ASA Supports Bills to Reschedule, Protect Financial Services and Rein in IRS
In May, three bipartisan medical cannabis bills were introduced in Congress with support from ASA and other patient advocates. The bills would respectively reclassify cannabis as a drug with medical use, protect access to financial services for patients and providers, and rein in aggressive audits of providers by the IRS.
The most significant of the three bills is HR 1983, the State’s Medical Marijuana Protection Act of 2011, which provides a medical necessity defense for patients and caregivers facing charges in federal court. Introduced by Representative Barney Frank (D-MA), HR 1983 also reclassifies marijuana from a Schedule I substance with no medical use to Schedule III, a level that would allow doctors to prescribe it like other medications. Congress put cannabis in Schedule I more than 40 years ago as part of the Controlled Substances Act.
“The time has come for the federal government to stop preempting states’ medical marijuana laws,” Rep. Frank said. “This bill would block the federal prosecution of patients in states that allow medical marijuana.”
The financial services bill, HR 1984, the Small Business Banking Improvement Act of 2011, will allow banks and other financial institutions to provide services to medical marijuana businesses without being subject to “suspicious activity” reporting requirements. Wells Fargo, CitiCorp and Bank of America are among the institutions that have summarily closed bank and other financial services accounts of medical cannabis providers under pressure from the Department of Treasury. Introduced by Representative Jared Polis (D-CO), HR 1984 is cosponsored by Reps. Frank, Pete Stark (D-CA) and Ron Paul (R-TX).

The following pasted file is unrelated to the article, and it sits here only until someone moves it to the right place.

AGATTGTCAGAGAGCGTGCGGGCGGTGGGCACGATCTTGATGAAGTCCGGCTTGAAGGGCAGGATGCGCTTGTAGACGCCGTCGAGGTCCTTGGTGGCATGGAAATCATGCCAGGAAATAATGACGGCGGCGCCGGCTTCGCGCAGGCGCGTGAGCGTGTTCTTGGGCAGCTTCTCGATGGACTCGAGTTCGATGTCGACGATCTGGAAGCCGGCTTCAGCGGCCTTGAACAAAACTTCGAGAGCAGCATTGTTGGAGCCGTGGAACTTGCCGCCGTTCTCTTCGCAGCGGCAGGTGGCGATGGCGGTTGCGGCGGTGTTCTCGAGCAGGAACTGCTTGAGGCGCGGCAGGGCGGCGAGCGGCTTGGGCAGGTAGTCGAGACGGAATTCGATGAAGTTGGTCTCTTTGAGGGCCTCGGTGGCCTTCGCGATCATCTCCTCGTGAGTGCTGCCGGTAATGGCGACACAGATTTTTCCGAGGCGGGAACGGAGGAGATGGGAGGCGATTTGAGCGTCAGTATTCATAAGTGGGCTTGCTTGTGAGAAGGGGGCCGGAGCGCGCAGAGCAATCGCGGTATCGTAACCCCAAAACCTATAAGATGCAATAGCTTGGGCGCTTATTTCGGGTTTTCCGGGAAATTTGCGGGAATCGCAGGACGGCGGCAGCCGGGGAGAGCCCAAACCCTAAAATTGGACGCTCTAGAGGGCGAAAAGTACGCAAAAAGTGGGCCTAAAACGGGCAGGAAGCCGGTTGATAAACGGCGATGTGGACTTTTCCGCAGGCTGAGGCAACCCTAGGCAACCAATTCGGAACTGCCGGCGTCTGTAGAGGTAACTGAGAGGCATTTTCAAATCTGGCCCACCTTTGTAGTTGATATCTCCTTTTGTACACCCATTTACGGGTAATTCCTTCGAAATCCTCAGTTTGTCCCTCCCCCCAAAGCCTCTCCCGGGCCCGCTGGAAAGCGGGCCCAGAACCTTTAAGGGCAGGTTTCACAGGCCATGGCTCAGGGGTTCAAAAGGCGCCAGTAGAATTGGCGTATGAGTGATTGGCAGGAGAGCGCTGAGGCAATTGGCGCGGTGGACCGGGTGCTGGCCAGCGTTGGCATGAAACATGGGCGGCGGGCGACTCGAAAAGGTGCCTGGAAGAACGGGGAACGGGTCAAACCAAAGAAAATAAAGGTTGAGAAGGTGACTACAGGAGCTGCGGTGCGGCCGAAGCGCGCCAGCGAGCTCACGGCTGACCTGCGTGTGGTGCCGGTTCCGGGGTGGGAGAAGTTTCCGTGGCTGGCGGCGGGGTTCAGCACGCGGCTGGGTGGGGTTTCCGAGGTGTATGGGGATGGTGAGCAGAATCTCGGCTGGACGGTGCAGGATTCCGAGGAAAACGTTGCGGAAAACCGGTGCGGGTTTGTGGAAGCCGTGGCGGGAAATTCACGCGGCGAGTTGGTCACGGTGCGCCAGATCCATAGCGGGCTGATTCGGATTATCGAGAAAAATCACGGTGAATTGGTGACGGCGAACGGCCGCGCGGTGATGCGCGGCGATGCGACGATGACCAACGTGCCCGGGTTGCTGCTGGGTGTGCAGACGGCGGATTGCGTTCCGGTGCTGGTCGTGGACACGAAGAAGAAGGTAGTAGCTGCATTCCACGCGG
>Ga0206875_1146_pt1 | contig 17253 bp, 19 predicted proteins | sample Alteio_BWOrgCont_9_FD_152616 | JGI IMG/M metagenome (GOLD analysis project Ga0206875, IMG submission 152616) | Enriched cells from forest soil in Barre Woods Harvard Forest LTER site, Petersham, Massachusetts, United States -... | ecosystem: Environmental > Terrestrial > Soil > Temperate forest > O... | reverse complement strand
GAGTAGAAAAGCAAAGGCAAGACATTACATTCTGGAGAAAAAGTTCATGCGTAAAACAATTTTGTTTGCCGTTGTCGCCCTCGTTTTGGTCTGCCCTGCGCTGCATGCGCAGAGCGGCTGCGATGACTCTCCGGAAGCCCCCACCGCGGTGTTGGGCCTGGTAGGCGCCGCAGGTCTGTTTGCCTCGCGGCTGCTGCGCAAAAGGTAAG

“In states that have legalized medical marijuana, and for businesses that have been state-approved, it is simply wrong for the federal government to intrude and threaten banks that are involved in legal transactions,” said Rep. Polis.
The IRS bill, HR 1985, the Small Business Tax Equity Act of 2011, would change the federal tax code “to allow a deduction for expenses in connection with the trade or business of selling marijuana intended for patients for medical purposes pursuant to State law.” Introduced by Rep. Stark, the bipartisan bill is cosponsored by Reps. Frank, Polis, Paul, and Dana Rohrabacher (R-CA).
“Our tax code undercuts legal medical marijuana dispensaries by preventing them from taking all the deductions allowed for other small businesses,” Rep. Stark said.
The IRS has been aggressively auditing dozens of the most successful medical cannabis dispensing centers, disallowing their operating expense deductions and claiming back taxes.
“Each of these bills will help the hundreds of thousands of Americans who rely on medical cannabis to treat their medical conditions, while having virtually no effect on anyone else,” said Steph Sherer, ASA Executive Director. “These bills will update federal policy to better reflect the reality of state medical cannabis programs.”
Courtesty of the Americans For Safe Access website, www.safeaccessnow.org, Summer 2011
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